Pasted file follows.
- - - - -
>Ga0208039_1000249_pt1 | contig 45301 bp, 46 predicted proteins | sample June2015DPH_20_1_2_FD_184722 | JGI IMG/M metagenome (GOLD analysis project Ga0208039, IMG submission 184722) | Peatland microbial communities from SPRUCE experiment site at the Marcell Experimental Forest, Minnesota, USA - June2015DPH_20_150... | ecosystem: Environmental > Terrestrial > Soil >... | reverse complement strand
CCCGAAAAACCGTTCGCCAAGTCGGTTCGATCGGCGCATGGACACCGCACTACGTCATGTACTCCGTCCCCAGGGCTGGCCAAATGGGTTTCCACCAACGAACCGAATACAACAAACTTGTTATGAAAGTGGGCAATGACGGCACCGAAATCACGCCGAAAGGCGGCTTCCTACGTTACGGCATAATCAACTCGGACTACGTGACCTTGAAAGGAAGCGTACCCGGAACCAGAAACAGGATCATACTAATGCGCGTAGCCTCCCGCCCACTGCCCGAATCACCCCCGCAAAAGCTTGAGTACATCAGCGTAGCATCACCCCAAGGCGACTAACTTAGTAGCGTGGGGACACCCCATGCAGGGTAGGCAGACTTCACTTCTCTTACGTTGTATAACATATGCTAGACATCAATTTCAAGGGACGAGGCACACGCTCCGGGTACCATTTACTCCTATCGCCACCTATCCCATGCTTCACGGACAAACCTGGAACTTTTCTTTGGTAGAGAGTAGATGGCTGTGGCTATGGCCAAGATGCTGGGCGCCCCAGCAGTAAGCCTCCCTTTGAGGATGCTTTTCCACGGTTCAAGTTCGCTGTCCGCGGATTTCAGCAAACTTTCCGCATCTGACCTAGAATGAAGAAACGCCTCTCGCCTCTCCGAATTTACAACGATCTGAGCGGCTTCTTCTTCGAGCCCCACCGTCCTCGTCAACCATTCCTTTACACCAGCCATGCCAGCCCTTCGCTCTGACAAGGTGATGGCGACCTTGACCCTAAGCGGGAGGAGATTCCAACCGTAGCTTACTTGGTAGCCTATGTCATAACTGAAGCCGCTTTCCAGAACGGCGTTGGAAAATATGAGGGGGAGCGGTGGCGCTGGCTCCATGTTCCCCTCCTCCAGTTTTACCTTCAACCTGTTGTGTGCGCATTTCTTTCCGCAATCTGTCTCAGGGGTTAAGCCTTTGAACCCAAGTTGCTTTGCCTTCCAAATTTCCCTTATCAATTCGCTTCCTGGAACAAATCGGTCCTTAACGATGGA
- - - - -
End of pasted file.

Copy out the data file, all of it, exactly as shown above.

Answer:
>Ga0208039_1000249_pt1 | contig 45301 bp, 46 predicted proteins | sample June2015DPH_20_1_2_FD_184722 | JGI IMG/M metagenome (GOLD analysis project Ga0208039, IMG submission 184722) | Peatland microbial communities from SPRUCE experiment site at the Marcell Experimental Forest, Minnesota, USA - June2015DPH_20_150... | ecosystem: Environmental > Terrestrial > Soil >... | reverse complement strand
CCCGAAAAACCGTTCGCCAAGTCGGTTCGATCGGCGCATGGACACCGCACTACGTCATGTACTCCGTCCCCAGGGCTGGCCAAATGGGTTTCCACCAACGAACCGAATACAACAAACTTGTTATGAAAGTGGGCAATGACGGCACCGAAATCACGCCGAAAGGCGGCTTCCTACGTTACGGCATAATCAACTCGGACTACGTGACCTTGAAAGGAAGCGTACCCGGAACCAGAAACAGGATCATACTAATGCGCGTAGCCTCCCGCCCACTGCCCGAATCACCCCCGCAAAAGCTTGAGTACATCAGCGTAGCATCACCCCAAGGCGACTAACTTAGTAGCGTGGGGACACCCCATGCAGGGTAGGCAGACTTCACTTCTCTTACGTTGTATAACATATGCTAGACATCAATTTCAAGGGACGAGGCACACGCTCCGGGTACCATTTACTCCTATCGCCACCTATCCCATGCTTCACGGACAAACCTGGAACTTTTCTTTGGTAGAGAGTAGATGGCTGTGGCTATGGCCAAGATGCTGGGCGCCCCAGCAGTAAGCCTCCCTTTGAGGATGCTTTTCCACGGTTCAAGTTCGCTGTCCGCGGATTTCAGCAAACTTTCCGCATCTGACCTAGAATGAAGAAACGCCTCTCGCCTCTCCGAATTTACAACGATCTGAGCGGCTTCTTCTTCGAGCCCCACCGTCCTCGTCAACCATTCCTTTACACCAGCCATGCCAGCCCTTCGCTCTGACAAGGTGATGGCGACCTTGACCCTAAGCGGGAGGAGATTCCAACCGTAGCTTACTTGGTAGCCTATGTCATAACTGAAGCCGCTTTCCAGAACGGCGTTGGAAAATATGAGGGGGAGCGGTGGCGCTGGCTCCATGTTCCCCTCCTCCAGTTTTACCTTCAACCTGTTGTGTGCGCATTTCTTTCCGCAATCTGTCTCAGGGGTTAAGCCTTTGAACCCAAGTTGCTTTGCCTTCCAAATTTCCCTTATCAATTCGCTTCCTGGAACAAATCGGTCCTTAACGATGGA